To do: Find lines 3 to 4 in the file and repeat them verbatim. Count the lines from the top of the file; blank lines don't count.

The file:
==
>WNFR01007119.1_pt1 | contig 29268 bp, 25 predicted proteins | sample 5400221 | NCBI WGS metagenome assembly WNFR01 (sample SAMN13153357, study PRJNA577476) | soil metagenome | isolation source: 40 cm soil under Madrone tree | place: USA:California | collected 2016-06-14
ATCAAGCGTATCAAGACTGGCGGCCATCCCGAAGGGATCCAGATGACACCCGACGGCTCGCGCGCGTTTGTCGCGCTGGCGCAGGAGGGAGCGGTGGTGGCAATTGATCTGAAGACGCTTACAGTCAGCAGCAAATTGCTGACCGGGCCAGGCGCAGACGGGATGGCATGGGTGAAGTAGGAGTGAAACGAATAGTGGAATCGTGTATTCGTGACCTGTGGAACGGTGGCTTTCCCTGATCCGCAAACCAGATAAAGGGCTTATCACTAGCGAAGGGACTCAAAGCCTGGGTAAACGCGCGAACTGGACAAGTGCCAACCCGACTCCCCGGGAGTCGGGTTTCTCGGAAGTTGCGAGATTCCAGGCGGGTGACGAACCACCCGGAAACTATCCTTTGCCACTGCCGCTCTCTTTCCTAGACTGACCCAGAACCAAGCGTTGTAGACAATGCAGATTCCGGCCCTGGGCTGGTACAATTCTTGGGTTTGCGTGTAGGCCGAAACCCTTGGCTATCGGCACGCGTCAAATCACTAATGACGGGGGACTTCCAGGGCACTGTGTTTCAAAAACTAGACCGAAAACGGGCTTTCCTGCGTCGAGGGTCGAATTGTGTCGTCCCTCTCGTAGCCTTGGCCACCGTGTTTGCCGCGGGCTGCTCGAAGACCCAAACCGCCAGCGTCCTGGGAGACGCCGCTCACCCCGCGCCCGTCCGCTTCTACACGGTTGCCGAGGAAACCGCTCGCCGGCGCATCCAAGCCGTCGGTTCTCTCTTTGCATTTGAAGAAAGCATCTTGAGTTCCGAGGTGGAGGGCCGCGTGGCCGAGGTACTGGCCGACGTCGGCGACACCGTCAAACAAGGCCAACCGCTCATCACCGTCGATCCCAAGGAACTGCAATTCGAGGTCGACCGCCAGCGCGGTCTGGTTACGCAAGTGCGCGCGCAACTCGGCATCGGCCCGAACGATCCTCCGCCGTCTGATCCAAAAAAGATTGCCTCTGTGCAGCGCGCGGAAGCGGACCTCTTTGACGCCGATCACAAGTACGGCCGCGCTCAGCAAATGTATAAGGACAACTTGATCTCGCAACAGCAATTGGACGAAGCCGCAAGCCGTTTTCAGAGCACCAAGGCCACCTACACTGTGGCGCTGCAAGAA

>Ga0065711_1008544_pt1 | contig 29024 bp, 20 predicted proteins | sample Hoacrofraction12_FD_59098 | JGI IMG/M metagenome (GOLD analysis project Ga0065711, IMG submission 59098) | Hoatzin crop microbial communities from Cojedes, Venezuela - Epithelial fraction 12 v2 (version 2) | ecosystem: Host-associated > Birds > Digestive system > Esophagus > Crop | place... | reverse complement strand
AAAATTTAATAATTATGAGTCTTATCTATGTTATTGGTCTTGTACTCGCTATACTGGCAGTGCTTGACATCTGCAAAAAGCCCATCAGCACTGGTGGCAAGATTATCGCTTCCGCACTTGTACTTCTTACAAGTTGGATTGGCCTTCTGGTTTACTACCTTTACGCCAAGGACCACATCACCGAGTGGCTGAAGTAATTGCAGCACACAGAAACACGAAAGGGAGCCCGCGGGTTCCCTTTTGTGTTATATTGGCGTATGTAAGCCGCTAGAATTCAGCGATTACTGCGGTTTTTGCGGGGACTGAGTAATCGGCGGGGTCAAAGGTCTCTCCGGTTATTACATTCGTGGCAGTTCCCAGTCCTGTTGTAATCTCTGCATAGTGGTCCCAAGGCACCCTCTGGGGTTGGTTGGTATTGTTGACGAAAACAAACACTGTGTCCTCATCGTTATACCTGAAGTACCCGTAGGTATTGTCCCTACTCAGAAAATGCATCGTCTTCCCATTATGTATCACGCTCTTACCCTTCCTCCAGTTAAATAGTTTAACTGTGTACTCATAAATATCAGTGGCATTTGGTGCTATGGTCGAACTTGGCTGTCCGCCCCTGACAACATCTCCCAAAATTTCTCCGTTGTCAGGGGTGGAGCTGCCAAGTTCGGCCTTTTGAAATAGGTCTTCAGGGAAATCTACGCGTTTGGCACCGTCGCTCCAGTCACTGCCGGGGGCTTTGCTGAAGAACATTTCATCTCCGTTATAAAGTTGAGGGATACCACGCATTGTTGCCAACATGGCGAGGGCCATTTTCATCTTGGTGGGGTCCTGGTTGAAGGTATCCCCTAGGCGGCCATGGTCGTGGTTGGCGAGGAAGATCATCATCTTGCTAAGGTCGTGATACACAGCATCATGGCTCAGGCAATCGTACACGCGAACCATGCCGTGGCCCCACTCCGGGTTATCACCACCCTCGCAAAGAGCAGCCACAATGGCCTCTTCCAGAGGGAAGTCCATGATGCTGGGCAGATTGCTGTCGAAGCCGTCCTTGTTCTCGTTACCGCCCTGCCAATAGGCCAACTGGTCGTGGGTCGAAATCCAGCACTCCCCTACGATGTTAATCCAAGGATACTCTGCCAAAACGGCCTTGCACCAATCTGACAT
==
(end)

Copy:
>Ga0065711_1008544_pt1 | contig 29024 bp, 20 predicted proteins | sample Hoacrofraction12_FD_59098 | JGI IMG/M metagenome (GOLD analysis project Ga0065711, IMG submission 59098) | Hoatzin crop microbial communities from Cojedes, Venezuela - Epithelial fraction 12 v2 (version 2) | ecosystem: Host-associated > Birds > Digestive system > Esophagus > Crop | place... | reverse complement strand
AAAATTTAATAATTATGAGTCTTATCTATGTTATTGGTCTTGTACTCGCTATACTGGCAGTGCTTGACATCTGCAAAAAGCCCATCAGCACTGGTGGCAAGATTATCGCTTCCGCACTTGTACTTCTTACAAGTTGGATTGGCCTTCTGGTTTACTACCTTTACGCCAAGGACCACATCACCGAGTGGCTGAAGTAATTGCAGCACACAGAAACACGAAAGGGAGCCCGCGGGTTCCCTTTTGTGTTATATTGGCGTATGTAAGCCGCTAGAATTCAGCGATTACTGCGGTTTTTGCGGGGACTGAGTAATCGGCGGGGTCAAAGGTCTCTCCGGTTATTACATTCGTGGCAGTTCCCAGTCCTGTTGTAATCTCTGCATAGTGGTCCCAAGGCACCCTCTGGGGTTGGTTGGTATTGTTGACGAAAACAAACACTGTGTCCTCATCGTTATACCTGAAGTACCCGTAGGTATTGTCCCTACTCAGAAAATGCATCGTCTTCCCATTATGTATCACGCTCTTACCCTTCCTCCAGTTAAATAGTTTAACTGTGTACTCATAAATATCAGTGGCATTTGGTGCTATGGTCGAACTTGGCTGTCCGCCCCTGACAACATCTCCCAAAATTTCTCCGTTGTCAGGGGTGGAGCTGCCAAGTTCGGCCTTTTGAAATAGGTCTTCAGGGAAATCTACGCGTTTGGCACCGTCGCTCCAGTCACTGCCGGGGGCTTTGCTGAAGAACATTTCATCTCCGTTATAAAGTTGAGGGATACCACGCATTGTTGCCAACATGGCGAGGGCCATTTTCATCTTGGTGGGGTCCTGGTTGAAGGTATCCCCTAGGCGGCCATGGTCGTGGTTGGCGAGGAAGATCATCATCTTGCTAAGGTCGTGATACACAGCATCATGGCTCAGGCAATCGTACACGCGAACCATGCCGTGGCCCCACTCCGGGTTATCACCACCCTCGCAAAGAGCAGCCACAATGGCCTCTTCCAGAGGGAAGTCCATGATGCTGGGCAGATTGCTGTCGAAGCCGTCCTTGTTCTCGTTACCGCCCTGCCAATAGGCCAACTGGTCGTGGGTCGAAATCCAGCACTCCCCTACGATGTTAATCCAAGGATACTCTGCCAAAACGGCCTTGCACCAATCTGACAT